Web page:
Brian X. Chen is a leading technology technology reporter for The New York Times.
Many of us are looking for ways to simplify our lives by getting rid of items we no longer love at home, thanks to the start of the new year and after watching the Netflix series To order with Maria Kondo, in which the Japanese guru Uchi how is it better to arrange?
But what about those objects and things that are not at first glance?
Think of all the crap we hold in our digital devices, such as the thousands of photos on our phones or the accumulation of files on the hard drives of our computers: old job presentations, cost bills and image displays that are not open in years .
In addition to digital clutter, hardware contributes to the accumulation of objects and trash that does not cause joy in our lives. You must also have a drawer full of old cell phones, tangled cords and headphones that are never used … and the cords used, such as chargers throughout the house, are obscene.
Why are we so bad about coping with the technological accumulation? Kerry Fortin, a professional organizer of New Minimalism, said: "We do not think much about the costs of fixing things, but we think how much we would have to get rid of them, if one day we need them and we do not have them anymore."
Do not be afraid I'm a tech critic who tests dozens of devices annually so that every day I have to deal with extraordinary amounts of technological products and accessories – in 2018, I took home nine mobile phones, two tablets, four smart speakers and fourteen external batteries to browse them – and then try to organize them around me.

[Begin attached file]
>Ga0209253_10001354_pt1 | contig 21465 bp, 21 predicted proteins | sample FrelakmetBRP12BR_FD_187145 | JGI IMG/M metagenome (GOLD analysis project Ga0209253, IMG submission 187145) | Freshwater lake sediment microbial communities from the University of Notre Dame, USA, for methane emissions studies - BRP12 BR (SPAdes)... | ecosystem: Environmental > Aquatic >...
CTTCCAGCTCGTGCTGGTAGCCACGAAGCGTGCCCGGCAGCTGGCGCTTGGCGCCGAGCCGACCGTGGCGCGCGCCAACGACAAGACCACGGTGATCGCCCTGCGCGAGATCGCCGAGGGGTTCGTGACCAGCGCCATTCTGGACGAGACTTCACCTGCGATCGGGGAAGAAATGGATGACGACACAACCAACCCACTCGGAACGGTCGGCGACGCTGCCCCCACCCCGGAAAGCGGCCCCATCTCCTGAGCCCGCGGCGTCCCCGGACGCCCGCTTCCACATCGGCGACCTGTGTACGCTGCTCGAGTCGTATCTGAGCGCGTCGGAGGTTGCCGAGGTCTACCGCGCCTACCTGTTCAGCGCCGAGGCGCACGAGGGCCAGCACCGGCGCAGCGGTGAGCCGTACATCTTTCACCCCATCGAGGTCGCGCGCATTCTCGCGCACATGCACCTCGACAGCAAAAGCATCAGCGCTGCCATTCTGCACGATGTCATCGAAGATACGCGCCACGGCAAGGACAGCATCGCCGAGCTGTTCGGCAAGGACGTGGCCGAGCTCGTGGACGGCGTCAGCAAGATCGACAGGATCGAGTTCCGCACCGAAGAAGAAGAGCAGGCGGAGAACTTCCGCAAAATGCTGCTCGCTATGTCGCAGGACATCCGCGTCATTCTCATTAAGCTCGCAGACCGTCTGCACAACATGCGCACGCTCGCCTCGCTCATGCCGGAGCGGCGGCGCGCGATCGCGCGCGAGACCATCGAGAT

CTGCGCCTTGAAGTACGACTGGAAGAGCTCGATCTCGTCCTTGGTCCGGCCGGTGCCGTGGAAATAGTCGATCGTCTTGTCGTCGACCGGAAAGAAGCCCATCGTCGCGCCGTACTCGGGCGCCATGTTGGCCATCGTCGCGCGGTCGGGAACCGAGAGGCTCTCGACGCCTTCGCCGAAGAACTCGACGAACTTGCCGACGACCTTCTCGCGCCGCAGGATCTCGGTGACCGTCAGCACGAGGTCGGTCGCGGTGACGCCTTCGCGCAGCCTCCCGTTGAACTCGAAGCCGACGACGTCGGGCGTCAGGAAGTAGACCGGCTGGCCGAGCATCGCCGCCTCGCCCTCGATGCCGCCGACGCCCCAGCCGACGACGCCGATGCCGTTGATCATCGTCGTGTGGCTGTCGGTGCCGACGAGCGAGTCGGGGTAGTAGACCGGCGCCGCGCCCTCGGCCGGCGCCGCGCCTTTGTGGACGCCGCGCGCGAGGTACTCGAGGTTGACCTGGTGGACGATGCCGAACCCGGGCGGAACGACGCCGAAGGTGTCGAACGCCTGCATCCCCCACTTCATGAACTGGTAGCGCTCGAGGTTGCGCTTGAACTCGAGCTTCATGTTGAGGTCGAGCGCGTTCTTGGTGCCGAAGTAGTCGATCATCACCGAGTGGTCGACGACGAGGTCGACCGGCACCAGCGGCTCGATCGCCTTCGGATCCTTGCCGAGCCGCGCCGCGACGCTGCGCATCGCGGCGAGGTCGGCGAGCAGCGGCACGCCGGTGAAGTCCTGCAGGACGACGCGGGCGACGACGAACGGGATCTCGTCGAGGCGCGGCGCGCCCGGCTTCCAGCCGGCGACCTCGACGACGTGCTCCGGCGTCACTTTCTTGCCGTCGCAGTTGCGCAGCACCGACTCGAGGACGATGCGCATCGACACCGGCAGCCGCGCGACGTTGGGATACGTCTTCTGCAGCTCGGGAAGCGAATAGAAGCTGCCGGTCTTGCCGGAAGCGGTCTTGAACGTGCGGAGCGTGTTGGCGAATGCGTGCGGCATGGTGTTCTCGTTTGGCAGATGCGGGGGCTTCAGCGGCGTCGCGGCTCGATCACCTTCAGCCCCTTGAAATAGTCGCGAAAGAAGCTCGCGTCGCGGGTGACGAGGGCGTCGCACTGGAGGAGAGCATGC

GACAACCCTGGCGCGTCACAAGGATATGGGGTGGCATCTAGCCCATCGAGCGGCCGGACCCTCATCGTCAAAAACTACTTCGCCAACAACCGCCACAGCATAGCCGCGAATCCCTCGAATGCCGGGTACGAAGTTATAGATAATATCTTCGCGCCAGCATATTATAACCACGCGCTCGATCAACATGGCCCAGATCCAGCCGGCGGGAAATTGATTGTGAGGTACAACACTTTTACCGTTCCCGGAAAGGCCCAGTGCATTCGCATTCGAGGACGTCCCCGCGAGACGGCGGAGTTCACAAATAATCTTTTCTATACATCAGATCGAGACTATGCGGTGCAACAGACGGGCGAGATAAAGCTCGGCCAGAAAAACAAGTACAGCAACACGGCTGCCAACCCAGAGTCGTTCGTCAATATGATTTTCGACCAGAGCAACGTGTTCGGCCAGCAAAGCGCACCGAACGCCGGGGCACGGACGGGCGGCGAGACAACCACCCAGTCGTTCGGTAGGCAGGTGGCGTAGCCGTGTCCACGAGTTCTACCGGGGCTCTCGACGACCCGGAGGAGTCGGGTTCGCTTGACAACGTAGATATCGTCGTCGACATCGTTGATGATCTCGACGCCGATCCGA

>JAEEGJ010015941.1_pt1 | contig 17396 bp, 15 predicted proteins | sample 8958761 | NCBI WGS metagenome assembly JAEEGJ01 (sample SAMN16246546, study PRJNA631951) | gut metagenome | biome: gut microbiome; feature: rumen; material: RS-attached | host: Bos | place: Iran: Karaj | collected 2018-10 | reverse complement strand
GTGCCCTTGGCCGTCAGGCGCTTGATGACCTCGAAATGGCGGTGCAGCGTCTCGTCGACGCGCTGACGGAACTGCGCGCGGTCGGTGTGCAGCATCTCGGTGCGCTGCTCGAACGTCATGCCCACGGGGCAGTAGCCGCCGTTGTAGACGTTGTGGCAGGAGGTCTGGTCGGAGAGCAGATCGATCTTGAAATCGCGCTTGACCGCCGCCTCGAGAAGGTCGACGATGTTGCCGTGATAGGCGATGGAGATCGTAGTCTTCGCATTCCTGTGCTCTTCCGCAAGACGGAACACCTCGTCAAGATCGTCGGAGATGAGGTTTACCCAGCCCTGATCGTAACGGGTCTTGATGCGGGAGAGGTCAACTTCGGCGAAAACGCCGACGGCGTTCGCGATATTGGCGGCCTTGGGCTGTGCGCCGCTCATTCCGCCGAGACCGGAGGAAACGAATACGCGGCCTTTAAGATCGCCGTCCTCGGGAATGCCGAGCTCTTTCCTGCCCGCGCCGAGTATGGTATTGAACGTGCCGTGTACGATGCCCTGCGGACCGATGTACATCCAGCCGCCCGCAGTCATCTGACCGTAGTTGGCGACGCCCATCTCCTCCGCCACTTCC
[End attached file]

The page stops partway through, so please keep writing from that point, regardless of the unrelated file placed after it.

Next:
These are my recommendations so you can organize your physical and digital technology, as well as advice from professional organizers.
According to the professional organizers, the main culprits for the technological disruption in all homes are freight forwarders. Part of the problem is that we usually need different types of cables for different products, such as smartphones, batteries, cameras and personal computers. These accumulate and form terribly freezing.
This is the way you can solve the filler surpluses with a few steps:
• Collect them all and get rid of those you do not need
It's easier to say than to do, but there is a general rule. "If you do not know what it is, get rid of it," said Marissa Hagmeyer, a consultant for the organization and co-owner of the home organization Neat Method. He added that if you have additional cables or duplicates, such as micro-USB cables, just hold two.
During the process, you can get rid of a cable that you will need later, but that does not prevent you. "You can buy a new one if you really need it later," Fortin said. It's better than spending space on something you might need.
Use the same access to other technology devices, such as obsolete mobile phones that you have saved: if you have not used it for six months, get rid of it. It is possible to respond responsibly to technological add-ons and devices that you no longer need; Look for donor centers or electronic recycling programs.
• Assign a place for attachments
Choose a space in your house where there may be all the cables you have, such as a closet, a cabinet, or a drawer. Classify the cables there and place them in different compartments. I separate the various cords I have – headphones, phone chargers, USB cables for different purposes and computer chargers – in Ziploc bags and put labels on them. All bags are in the drawer in the furniture on my TV.